Another advantage is you could use some && operands in if/then statements to determine if a Mac is a member of all the groups you're trying to scope to.

For example:

if [[ "$Groups" =~ "needs Java 2013-003" ]] && [[ "$Groups" =~ "Phase1-Testing" ]]; then
    jamf policy -id <id>
    exit 0

Would that help?

Contributor II

It should. I added what you have above prefixed with part of the EA script to pull the computer groups. Unfortunately it appears that a policy (containing the script) that calls another policy is causing problems with DP share mounting. Appears to be both scripts trying to mount the DP at same time? Ever seen that before?


verbose: Parsing Policy Run Script (373)...
Executing Policy Run Script
verbose: Will mount at /Volumes/CasperSoftware$ 1
    Mounting smb://$ to /Volumes/CasperSoftware$ 1...
verbose: Result of mount attempt: mount_smbfs: mount error: /Volumes/CasperSoftware$ 1: File exists

    Error: Could not mount a distribution point.

Legendary Contributor II

Don't think I have seen that before. The only reason it would/should have trouble is if the share was mounted with different credentials than the jamf binary expects it to be. If its already mounted and its balking at that, I'd be inclined to think this is a bug. It doesn't make any sense.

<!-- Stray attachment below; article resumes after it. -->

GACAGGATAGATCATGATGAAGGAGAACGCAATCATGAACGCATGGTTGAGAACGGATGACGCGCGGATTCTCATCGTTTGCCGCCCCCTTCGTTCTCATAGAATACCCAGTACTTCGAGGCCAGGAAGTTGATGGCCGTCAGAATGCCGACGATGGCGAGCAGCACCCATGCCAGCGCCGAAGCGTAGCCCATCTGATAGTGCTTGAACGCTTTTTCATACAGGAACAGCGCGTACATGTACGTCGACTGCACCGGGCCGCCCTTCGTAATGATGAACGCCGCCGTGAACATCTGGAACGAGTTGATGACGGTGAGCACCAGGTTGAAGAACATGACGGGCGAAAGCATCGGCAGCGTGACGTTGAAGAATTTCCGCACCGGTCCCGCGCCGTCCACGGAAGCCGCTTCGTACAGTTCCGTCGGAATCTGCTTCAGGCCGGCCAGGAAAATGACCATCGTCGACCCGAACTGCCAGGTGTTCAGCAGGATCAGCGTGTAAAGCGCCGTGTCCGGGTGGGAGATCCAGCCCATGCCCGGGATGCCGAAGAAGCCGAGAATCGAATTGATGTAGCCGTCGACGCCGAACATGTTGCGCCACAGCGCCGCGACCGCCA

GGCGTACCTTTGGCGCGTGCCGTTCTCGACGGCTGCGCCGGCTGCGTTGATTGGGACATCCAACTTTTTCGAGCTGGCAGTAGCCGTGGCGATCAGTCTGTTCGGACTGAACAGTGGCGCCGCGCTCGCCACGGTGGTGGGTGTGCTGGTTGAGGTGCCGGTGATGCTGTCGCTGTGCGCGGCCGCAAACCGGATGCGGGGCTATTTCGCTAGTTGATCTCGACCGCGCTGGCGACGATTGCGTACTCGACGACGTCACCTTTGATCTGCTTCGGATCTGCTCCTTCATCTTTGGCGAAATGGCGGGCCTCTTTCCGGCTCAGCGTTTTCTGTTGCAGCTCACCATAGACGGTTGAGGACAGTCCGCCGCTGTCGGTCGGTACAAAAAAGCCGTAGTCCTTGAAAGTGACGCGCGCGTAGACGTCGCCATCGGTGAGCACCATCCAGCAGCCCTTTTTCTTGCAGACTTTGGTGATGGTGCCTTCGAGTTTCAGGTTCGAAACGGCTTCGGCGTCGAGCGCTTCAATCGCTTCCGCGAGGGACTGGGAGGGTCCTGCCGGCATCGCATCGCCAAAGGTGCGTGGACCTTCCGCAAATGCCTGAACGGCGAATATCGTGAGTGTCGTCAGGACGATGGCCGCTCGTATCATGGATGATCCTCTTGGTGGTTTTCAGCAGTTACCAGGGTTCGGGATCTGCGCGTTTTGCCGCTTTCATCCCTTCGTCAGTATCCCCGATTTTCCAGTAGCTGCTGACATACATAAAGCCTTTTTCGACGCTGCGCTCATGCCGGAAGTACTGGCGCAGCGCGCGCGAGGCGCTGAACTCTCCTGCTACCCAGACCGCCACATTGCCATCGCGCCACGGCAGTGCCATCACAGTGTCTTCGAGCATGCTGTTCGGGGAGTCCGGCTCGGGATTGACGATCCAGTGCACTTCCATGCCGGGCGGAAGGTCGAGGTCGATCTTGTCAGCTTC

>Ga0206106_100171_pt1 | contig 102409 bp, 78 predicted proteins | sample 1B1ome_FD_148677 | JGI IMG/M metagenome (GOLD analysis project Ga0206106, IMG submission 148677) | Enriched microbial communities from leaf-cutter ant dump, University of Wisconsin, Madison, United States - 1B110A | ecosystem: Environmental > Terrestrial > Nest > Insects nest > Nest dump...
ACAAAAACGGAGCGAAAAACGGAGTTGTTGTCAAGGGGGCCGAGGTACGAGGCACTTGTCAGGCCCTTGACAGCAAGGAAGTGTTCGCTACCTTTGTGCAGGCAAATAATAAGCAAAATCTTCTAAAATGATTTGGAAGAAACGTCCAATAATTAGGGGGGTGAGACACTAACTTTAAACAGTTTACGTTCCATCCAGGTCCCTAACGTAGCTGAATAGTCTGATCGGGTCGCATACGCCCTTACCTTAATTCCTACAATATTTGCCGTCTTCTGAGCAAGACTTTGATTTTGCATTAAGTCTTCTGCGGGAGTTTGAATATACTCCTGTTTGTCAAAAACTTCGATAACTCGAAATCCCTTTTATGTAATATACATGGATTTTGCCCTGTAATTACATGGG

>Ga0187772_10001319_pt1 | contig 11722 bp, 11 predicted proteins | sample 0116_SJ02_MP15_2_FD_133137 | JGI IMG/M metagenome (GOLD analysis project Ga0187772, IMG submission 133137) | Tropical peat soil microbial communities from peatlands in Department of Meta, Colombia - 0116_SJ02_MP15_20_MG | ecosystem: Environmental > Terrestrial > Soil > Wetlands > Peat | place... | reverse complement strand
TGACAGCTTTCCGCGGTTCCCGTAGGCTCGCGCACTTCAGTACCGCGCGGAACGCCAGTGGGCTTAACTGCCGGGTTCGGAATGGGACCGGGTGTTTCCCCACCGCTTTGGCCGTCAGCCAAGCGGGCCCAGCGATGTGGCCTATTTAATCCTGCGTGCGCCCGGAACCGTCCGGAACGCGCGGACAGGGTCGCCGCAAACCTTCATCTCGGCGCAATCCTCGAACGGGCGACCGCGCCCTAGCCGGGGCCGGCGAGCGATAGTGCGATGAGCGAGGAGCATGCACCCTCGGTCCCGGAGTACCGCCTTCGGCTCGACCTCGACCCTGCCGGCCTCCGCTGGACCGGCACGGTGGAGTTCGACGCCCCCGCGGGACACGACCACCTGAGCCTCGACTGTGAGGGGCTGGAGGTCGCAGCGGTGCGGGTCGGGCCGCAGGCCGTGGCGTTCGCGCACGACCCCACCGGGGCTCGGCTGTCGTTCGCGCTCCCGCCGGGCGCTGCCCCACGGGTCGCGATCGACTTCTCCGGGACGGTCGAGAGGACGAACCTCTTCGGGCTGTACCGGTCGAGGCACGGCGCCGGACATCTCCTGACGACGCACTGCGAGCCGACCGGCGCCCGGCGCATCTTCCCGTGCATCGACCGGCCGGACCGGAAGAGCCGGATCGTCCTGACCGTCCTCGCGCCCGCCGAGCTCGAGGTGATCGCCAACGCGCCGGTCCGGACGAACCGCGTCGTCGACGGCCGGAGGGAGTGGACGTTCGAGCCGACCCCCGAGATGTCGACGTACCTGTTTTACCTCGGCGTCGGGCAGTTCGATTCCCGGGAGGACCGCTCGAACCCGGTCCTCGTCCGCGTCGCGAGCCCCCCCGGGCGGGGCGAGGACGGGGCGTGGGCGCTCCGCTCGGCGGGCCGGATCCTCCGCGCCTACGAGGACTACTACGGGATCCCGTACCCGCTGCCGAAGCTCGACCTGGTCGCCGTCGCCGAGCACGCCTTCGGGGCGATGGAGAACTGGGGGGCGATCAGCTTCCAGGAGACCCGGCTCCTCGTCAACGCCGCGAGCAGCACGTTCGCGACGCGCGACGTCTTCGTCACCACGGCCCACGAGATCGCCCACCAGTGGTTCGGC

Contributor II

Well FWIW, DP share mounting errors appear to only be happening on policies set to install packages / run scripts. If I scope the conditional policy to something like Add X Dock items it does go through. Strange.

Legendary Contributor II

@Clif - Are you not able to use http/s downloads? It would likely avoid the error you're seeing.

Valued Contributor II

Dummy receipts.

Create a policy that touches a file in /Library/Application Support/JAMF/Receipts. Name the file something like
Have this policy do a recon after executing. Scope it to the relevant group.

Then, when you create your Smart Group for "Needs Java 2013-003", you can also use the criteria "Receipts Information, Packages installed by Casper Suite" and then your file you created above.